A former Shaw Group executive who pleaded guilty to insider trading involving the Baton Rouge firm's $3 billion acquisition in 2012 by Chicago Bridge & Iron Co. was ordered Thursday to spend six months in a halfway house as part of a three-year period of probation.
Scott David Zeringue also was fined $5,000 by Chief U.S. District Judge Brian Jackson and ordered to pay $32,000 in restitution, much of which Zeringue has already paid. That is the amount of money he pocketed from the insider trading.
Zeringue faced a possible prison term of 37 to 46 months, but federal prosecutors noted Zeringue's acceptance of responsibility and his cooperation with the government in urging the judge to put him on probation instead.
A convicted former Shaw Group executive testified Thursday he tipped off his brother-in-law …
Zeringue, who was vice president of construction operations for Shaw, told Jackson he is "ashamed, remorseful and sorry" about his criminal conduct.
"I want to publicly ask for forgiveness," Zeringue said to Jackson in a courtroom packed with his supporters, many of whom wrote letters to the judge. Zeringue asked the judge for leniency and said he won't let his "fall from grace" define his life.
He pleaded guilty in 2014 to conspiracy to commit securities fraud and testified in August against his brother-in-law, Ruston dentist Jesse H. Roberts III, who was acquitted by a Baton Rouge federal court jury of securities fraud and securities fraud conspiracy. Federal prosecutors alleged Roberts turned a $700,000 profit from confidential information that Zeringue said he passed on to his brother-in-law.
A Ruston dentist whose brother-in-law worked at the Shaw Group in 2012 was acquitted Thursda…
Zeringue's attorney, David Rozas, told Jackson his client cooperated with federal authorities beginning in 2014 and has never "played the victim" or made excuses for his criminal conduct.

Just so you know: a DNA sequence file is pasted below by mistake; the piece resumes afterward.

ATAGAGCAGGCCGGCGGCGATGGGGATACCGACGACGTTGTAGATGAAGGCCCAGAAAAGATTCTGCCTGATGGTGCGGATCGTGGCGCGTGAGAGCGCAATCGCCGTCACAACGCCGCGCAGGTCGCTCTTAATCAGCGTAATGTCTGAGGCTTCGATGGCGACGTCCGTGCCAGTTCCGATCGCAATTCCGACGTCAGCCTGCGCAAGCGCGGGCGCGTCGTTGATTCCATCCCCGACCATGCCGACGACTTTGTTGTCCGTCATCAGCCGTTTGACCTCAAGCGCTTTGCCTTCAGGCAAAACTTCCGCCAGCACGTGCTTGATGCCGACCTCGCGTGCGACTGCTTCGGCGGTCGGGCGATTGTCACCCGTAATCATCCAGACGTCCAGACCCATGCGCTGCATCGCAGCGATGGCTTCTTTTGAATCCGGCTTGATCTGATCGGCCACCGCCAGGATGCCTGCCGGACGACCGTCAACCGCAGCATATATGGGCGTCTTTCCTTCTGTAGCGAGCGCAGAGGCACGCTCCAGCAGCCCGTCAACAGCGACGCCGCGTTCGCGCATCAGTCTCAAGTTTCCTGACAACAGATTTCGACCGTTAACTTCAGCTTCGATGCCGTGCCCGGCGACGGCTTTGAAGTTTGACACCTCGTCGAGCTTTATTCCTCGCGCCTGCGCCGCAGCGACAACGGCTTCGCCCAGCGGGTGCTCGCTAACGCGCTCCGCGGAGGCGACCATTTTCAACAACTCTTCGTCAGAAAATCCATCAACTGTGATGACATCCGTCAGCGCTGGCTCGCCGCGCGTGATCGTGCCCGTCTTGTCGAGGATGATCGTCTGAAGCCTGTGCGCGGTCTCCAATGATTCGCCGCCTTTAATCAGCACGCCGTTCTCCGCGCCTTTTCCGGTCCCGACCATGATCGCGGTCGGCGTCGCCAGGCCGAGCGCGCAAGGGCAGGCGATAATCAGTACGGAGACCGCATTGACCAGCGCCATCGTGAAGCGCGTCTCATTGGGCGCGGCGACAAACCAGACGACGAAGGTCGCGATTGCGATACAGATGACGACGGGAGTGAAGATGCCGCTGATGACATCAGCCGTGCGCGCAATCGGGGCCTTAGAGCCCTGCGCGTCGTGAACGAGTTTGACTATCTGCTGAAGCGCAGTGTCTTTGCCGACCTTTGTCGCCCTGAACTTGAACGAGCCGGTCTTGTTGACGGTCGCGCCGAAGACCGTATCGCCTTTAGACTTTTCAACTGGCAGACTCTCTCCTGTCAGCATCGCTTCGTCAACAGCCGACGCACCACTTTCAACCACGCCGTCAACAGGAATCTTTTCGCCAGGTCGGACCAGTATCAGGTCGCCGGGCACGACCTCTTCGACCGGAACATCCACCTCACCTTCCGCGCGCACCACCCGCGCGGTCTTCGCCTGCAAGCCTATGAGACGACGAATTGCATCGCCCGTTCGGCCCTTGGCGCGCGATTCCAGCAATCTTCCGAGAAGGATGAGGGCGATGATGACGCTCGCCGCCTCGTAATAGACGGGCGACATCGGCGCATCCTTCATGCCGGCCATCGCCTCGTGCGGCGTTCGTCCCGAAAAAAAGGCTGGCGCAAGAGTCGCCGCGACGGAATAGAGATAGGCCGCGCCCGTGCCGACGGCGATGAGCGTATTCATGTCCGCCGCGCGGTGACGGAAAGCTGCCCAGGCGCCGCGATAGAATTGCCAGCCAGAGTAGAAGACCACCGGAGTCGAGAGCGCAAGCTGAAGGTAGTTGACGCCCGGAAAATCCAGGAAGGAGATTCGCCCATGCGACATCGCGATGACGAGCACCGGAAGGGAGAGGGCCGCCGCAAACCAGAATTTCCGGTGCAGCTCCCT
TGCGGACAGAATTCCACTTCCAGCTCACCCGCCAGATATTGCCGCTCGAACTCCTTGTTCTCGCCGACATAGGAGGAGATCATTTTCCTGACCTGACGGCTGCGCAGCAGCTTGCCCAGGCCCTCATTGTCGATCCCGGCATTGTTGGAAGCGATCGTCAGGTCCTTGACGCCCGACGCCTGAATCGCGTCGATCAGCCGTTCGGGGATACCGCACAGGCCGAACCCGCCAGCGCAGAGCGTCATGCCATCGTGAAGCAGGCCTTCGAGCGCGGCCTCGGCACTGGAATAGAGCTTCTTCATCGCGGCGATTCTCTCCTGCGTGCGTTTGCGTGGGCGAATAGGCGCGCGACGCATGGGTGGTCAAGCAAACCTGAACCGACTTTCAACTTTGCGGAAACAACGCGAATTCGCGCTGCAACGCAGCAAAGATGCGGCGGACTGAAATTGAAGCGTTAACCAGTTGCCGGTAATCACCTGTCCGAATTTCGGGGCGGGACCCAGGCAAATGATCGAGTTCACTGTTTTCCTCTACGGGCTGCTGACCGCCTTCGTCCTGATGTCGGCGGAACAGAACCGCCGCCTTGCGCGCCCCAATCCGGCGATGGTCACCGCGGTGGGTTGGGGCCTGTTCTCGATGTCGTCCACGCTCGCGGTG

"He chose the government over his brother-in-law. He chose honesty," Rozas said.
Assistant U.S. Attorney Chris Dippel told the judge that Zeringue's cooperation in the insider trading probe was exceptional and said probation would be an appropriate sentence.
"This defendant stands out" in terms of his cooperation, Dippel said. "He chose the right path."
Jackson acknowledged the "extraordinary" nature of the government's request for probation in such a case.
"This was indeed a very, very serious crime," he told Zeringue. "What you did was absolutely wrong."
Jackson added that Zeringue's insider trading was not a victimless crime, noting that it compromised the integrity of Shaw and CB&I, and shook the confidence of the investing public.
Zeringue's brother-in-law, Roberts, allegedly told another Ruston resident, Billy J. Adcox Jr., about the information he received from Zeringue. Adcox was indicted in 2015, accused of making a $37,000 profit from his alleged insider trading activities, but prosecutors dismissed the charges against Adcox after Roberts was found not guilty.
Roberts' attorneys argued at his trial that information about Shaw's planned sale had been leaking out and that Roberts, an experienced trader, used information available to the public to invest in Shaw stock options and hit the jackpot.
Three others, including former Shaw employee Kelly Liu, were indicted in July and accused of insider trading and illegally profiting from the company's sale.